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Lupus. 2002;11(3):152-60.

Systemic lupus erythematosus in three ethnic groups. XII. Risk factors for lupus nephritis after diagnosis.

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1
Department of Medicine, University of Alabama at Birmingham, 35294, USA. Holly.bastian@ccc.uab.edu

Abstract

The purpose of this study was to determine the cumulative incidence of lupus nephritis (LN) and the factors predictive of its occurrence in a multiethnic systemic lupus erythematosus (SLE) cohort. We studied 353 SLE patients as defined by the American College of Rheumatology (ACR) criteria (65 Hispanics, 93 African-Americans and 91 Caucasians). First, we determined the cumulative incidence of LN in all patients. Next, we determined the predictors for LN in those with nephritis occurring after diagnosis. The dependent variable, LN, was defined by: (1) A renal biopsy demonstrating World Health Organization (WHO), class II-V histopathology; and/or (2) proteinuria > or = 0.5 g/24 h or 3+ proteinuria attributable to SLE; and/or (3) one of the following features also attributable to SLE and present on two or more visits, which were performed at least 6 months apart--proteinuria > or = 2+, serum creatinine > or = 1.4 mg/dl, creatinine clearance < or = 79 ml/min, > or = 10 RBCs or WBCs per high power field (hpf), or > or = 3 granular or cellular casts per hpf. Independent variables assessed at diagnosis, and if absent, at baseline, were from four domains: sociodemographic, clinical, immunologic and immunogenetic (including the complete antibody profile and MHC class II alleles), and health habits. Variables with P < 0.05 by chi square analyses were entered into domain-specific stepwise logistic regression analyses controlling for disease duration, with LN as the dependent variable. Significant domain-specific regression variables (P < or = 0.1) were then entered into an overall model. The cumulative incidence of LN was 54.3% in all patients, and 35.3% for those developing LN after diagnosis. LN after diagnosis occurred in 43.1% of 65 Hispanics, 50.5% of 93 African-Americans, and 14.3% of 91 Caucasians, P < 0.0001. The duration of follow-up for those with LN after diagnosis was 5.5+/-2.4 vs 4.0+/-2.9 years for those without LN. Hispanic (odds ratio (OR) = 2.71, 95% confidence limits (CL) = 1.07-6.87, P < 0.04) and African-American ethnicities (OR = 3.13, 95% CL = 1.21-8.09, P < 0.02), not married or living together (OR = 3.45, 95% CL = 1.69-7.69, P < 0.0003), higher SLAM score (OR = 1.11, 95% CL = 1.02-1.19, P < 0.007), anti-dsDNA (OR = 3.14, 95% CL = 1.50-6.57, P < 0.0001) and anti-RNP (OR = 4.24, CL = 1.98-9.07, P < 0.0001) antibodies were shown to be significant predictors of the occurrence of LN. Repeated analyses excluding the patients with missing HLA data showed that absence of HLA-DQB1*0201 was also a significant predictor for the occurrence of LN (OR = 2.34, CL = 1.13-5.26, P < 0.04). In conclusion, LN occurred significantly more often in Hispanics and African-Americans with SLE. Sociodemographic, clinical and immunologic/immunogenetic factors seem to be predictive of LN occurring after the diagnosis of SLE has been made.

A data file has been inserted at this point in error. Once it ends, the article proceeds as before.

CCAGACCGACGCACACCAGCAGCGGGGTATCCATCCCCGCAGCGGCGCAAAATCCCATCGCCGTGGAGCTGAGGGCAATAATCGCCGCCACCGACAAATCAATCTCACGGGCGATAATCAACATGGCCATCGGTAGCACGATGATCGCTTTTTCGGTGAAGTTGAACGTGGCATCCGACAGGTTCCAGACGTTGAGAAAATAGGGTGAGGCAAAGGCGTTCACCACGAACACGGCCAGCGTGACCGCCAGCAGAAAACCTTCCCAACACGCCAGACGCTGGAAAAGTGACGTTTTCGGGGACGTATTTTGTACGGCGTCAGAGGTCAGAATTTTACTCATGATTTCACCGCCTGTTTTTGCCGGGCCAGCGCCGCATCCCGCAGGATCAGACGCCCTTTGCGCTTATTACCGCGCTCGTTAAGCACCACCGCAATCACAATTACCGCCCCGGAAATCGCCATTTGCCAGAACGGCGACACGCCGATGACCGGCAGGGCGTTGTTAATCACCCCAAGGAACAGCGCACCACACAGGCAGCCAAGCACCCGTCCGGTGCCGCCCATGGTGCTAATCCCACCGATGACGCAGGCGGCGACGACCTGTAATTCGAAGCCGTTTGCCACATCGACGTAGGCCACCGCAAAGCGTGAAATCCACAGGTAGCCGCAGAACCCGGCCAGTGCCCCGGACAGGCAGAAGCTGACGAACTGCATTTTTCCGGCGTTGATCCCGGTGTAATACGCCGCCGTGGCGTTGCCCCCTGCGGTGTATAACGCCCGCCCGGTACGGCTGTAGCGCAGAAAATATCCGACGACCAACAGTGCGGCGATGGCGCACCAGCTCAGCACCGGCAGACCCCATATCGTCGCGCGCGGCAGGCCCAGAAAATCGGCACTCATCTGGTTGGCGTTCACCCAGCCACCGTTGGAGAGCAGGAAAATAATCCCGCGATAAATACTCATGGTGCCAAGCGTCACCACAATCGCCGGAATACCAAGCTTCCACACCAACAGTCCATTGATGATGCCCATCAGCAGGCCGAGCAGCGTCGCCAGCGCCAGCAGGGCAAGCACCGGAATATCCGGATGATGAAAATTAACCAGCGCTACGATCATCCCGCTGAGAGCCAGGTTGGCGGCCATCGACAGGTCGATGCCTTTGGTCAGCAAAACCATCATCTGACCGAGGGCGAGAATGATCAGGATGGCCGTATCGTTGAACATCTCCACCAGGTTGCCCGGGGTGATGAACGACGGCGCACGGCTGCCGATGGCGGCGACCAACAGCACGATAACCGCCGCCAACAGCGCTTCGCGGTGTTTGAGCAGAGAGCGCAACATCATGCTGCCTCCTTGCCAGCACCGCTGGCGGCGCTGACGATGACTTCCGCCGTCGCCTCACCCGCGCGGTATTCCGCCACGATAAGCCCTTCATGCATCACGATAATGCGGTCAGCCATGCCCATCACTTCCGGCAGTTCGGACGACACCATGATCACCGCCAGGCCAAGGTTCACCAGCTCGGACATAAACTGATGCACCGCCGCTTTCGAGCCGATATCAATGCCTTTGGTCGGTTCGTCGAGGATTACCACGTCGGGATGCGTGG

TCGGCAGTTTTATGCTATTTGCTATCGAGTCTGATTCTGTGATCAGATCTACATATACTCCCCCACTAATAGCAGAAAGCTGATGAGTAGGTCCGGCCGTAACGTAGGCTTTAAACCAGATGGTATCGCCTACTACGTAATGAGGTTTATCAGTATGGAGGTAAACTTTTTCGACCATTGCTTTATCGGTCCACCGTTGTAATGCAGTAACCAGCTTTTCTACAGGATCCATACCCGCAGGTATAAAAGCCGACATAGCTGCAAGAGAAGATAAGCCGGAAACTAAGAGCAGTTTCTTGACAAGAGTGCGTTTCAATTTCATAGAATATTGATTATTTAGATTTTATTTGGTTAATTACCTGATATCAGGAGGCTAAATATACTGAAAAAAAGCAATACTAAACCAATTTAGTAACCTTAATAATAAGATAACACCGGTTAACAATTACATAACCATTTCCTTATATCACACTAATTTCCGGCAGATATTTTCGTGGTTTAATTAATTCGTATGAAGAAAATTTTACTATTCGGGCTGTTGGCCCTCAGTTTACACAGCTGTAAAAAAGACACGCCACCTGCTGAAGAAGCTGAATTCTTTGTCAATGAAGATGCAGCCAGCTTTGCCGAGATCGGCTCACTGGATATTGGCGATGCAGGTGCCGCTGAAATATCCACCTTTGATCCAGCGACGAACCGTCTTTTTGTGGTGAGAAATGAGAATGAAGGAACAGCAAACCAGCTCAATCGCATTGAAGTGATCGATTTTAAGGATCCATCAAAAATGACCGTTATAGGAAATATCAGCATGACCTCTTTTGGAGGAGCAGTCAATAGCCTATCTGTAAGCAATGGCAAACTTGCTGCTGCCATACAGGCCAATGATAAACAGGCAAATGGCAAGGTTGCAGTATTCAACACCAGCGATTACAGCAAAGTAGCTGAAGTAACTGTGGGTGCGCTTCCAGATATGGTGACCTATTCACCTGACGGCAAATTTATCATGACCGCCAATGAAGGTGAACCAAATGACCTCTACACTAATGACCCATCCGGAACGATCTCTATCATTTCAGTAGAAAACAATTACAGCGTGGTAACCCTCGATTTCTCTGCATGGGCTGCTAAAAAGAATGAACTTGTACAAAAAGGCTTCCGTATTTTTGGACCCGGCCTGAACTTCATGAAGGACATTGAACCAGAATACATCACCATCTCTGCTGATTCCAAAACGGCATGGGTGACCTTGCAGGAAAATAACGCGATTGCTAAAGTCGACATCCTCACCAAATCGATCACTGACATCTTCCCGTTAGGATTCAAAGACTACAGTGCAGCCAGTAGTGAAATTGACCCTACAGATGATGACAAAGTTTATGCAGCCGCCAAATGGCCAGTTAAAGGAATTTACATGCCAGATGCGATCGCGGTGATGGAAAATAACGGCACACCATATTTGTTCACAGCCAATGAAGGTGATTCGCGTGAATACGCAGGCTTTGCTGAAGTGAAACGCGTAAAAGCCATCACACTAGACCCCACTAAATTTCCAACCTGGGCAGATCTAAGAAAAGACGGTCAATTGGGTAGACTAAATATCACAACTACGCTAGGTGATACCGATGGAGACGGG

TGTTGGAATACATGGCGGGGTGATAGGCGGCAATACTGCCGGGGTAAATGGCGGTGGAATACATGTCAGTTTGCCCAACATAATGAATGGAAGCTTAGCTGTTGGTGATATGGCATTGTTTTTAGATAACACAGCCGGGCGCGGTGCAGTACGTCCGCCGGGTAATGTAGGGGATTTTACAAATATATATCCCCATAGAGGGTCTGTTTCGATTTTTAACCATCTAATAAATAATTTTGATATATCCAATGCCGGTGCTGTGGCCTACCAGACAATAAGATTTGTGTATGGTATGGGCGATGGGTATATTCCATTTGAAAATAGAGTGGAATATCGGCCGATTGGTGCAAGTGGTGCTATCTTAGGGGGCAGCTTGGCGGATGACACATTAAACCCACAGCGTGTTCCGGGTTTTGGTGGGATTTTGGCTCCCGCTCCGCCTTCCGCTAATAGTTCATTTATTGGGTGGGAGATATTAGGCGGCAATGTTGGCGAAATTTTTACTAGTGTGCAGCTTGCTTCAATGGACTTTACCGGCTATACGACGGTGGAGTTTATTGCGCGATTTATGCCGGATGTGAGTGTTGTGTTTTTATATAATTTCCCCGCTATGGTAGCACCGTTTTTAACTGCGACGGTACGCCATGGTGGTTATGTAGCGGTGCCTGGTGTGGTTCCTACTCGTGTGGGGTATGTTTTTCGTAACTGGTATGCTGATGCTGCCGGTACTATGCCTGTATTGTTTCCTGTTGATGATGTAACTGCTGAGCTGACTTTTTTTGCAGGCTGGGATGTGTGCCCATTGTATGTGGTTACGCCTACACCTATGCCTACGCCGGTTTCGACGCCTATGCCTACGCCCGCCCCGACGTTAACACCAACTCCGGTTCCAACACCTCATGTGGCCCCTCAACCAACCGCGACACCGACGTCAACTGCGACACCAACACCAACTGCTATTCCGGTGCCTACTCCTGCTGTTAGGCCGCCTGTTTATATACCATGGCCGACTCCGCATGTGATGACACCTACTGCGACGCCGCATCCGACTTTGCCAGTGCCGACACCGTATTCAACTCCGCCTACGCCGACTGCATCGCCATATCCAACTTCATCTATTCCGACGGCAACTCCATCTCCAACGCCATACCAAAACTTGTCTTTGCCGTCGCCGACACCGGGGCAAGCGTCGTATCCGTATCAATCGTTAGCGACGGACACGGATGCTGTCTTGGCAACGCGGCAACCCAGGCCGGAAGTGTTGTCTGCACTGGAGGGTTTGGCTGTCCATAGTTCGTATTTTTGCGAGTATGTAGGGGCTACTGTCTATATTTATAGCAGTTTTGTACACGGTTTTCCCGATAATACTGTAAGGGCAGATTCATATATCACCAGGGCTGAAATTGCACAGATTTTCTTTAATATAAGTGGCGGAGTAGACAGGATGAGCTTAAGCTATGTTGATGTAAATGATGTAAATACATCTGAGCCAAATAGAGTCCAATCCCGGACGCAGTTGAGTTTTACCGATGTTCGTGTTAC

PMID:
12004788
DOI:
10.1191/0961203302lu158oa
[Indexed for MEDLINE]
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